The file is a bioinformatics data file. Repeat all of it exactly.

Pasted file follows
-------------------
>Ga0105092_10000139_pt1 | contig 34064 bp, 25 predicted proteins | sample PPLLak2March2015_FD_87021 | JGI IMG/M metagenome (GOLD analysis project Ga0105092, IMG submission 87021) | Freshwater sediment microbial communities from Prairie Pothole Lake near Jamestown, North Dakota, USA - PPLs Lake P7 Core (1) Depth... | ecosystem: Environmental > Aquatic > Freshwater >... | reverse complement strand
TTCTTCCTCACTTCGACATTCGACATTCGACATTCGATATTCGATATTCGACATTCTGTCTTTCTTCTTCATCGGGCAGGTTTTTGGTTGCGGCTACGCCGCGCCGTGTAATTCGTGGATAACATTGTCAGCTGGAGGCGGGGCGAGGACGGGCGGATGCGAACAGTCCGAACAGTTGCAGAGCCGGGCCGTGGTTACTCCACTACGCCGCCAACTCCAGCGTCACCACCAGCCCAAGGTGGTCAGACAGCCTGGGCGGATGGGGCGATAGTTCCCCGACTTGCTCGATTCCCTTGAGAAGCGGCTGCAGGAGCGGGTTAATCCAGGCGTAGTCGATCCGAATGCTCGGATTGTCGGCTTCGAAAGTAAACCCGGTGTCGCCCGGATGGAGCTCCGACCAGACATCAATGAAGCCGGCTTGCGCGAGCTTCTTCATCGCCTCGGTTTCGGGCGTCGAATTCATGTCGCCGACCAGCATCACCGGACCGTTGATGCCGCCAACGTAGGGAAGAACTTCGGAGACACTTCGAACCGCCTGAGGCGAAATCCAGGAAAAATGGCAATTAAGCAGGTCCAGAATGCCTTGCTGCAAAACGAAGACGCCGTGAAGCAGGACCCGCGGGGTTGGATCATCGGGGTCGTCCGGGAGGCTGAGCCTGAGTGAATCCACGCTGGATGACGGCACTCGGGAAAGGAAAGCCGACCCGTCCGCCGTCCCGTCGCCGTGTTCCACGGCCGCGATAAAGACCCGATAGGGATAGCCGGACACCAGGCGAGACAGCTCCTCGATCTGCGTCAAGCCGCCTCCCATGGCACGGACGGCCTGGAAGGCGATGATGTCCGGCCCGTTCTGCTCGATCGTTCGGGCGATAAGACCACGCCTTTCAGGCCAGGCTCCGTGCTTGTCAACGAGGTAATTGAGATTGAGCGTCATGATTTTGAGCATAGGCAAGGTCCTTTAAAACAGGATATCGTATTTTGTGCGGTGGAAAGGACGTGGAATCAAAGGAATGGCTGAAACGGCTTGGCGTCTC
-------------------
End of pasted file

>Ga0105092_10000139_pt1 | contig 34064 bp, 25 predicted proteins | sample PPLLak2March2015_FD_87021 | JGI IMG/M metagenome (GOLD analysis project Ga0105092, IMG submission 87021) | Freshwater sediment microbial communities from Prairie Pothole Lake near Jamestown, North Dakota, USA - PPLs Lake P7 Core (1) Depth... | ecosystem: Environmental > Aquatic > Freshwater >... | reverse complement strand
TTCTTCCTCACTTCGACATTCGACATTCGACATTCGATATTCGATATTCGACATTCTGTCTTTCTTCTTCATCGGGCAGGTTTTTGGTTGCGGCTACGCCGCGCCGTGTAATTCGTGGATAACATTGTCAGCTGGAGGCGGGGCGAGGACGGGCGGATGCGAACAGTCCGAACAGTTGCAGAGCCGGGCCGTGGTTACTCCACTACGCCGCCAACTCCAGCGTCACCACCAGCCCAAGGTGGTCAGACAGCCTGGGCGGATGGGGCGATAGTTCCCCGACTTGCTCGATTCCCTTGAGAAGCGGCTGCAGGAGCGGGTTAATCCAGGCGTAGTCGATCCGAATGCTCGGATTGTCGGCTTCGAAAGTAAACCCGGTGTCGCCCGGATGGAGCTCCGACCAGACATCAATGAAGCCGGCTTGCGCGAGCTTCTTCATCGCCTCGGTTTCGGGCGTCGAATTCATGTCGCCGACCAGCATCACCGGACCGTTGATGCCGCCAACGTAGGGAAGAACTTCGGAGACACTTCGAACCGCCTGAGGCGAAATCCAGGAAAAATGGCAATTAAGCAGGTCCAGAATGCCTTGCTGCAAAACGAAGACGCCGTGAAGCAGGACCCGCGGGGTTGGATCATCGGGGTCGTCCGGGAGGCTGAGCCTGAGTGAATCCACGCTGGATGACGGCACTCGGGAAAGGAAAGCCGACCCGTCCGCCGTCCCGTCGCCGTGTTCCACGGCCGCGATAAAGACCCGATAGGGATAGCCGGACACCAGGCGAGACAGCTCCTCGATCTGCGTCAAGCCGCCTCCCATGGCACGGACGGCCTGGAAGGCGATGATGTCCGGCCCGTTCTGCTCGATCGTTCGGGCGATAAGACCACGCCTTTCAGGCCAGGCTCCGTGCTTGTCAACGAGGTAATTGAGATTGAGCGTCATGATTTTGAGCATAGGCAAGGTCCTTTAAAACAGGATATCGTATTTTGTGCGGTGGAAAGGACGTGGAATCAAAGGAATGGCTGAAACGGCTTGGCGTCTC